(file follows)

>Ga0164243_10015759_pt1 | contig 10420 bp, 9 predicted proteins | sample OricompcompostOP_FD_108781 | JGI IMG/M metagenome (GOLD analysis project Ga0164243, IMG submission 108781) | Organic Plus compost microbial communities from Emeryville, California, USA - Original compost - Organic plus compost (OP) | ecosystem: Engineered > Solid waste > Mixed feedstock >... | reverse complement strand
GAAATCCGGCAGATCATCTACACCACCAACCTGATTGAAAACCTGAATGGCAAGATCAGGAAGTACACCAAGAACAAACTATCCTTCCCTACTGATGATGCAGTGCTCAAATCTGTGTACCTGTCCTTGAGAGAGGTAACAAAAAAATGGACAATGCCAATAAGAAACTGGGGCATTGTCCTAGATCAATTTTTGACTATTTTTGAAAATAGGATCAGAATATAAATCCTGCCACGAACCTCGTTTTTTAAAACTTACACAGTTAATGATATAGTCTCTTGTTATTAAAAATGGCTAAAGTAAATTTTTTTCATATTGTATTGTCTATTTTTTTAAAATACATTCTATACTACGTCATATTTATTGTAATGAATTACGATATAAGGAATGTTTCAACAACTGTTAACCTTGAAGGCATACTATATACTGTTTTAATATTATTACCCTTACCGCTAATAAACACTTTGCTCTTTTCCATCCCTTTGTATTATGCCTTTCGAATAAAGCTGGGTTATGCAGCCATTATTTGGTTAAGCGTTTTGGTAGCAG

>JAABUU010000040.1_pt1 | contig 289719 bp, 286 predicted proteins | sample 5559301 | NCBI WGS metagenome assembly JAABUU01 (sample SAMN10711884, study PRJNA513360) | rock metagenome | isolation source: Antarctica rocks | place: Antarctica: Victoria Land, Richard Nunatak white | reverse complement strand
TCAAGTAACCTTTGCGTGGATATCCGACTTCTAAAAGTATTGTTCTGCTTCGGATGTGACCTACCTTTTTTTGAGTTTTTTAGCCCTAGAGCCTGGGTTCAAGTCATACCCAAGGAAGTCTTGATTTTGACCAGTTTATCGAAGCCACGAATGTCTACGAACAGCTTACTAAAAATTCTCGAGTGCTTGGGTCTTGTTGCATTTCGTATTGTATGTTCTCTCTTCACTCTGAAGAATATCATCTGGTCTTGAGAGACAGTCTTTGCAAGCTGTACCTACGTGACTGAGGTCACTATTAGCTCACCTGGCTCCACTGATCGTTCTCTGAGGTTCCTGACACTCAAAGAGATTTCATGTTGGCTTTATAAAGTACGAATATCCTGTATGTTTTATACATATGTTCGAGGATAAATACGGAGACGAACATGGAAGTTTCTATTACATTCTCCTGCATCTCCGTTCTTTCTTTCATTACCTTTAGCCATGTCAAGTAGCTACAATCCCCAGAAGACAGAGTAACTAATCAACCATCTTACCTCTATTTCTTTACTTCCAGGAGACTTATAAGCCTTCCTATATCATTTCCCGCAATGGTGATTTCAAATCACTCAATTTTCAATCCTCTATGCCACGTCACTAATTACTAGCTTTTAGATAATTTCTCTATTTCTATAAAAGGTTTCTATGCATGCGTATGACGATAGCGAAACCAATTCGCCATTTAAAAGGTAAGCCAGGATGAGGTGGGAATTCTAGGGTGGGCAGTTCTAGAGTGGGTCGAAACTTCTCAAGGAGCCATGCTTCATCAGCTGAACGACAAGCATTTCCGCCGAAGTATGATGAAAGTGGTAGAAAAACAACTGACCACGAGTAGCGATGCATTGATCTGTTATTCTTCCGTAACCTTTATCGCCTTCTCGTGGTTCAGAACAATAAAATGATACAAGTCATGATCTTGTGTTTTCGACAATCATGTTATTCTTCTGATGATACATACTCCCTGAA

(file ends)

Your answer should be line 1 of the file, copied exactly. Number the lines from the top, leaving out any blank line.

>Ga0164243_10015759_pt1 | contig 10420 bp, 9 predicted proteins | sample OricompcompostOP_FD_108781 | JGI IMG/M metagenome (GOLD analysis project Ga0164243, IMG submission 108781) | Organic Plus compost microbial communities from Emeryville, California, USA - Original compost - Organic plus compost (OP) | ecosystem: Engineered > Solid waste > Mixed feedstock >... | reverse complement strand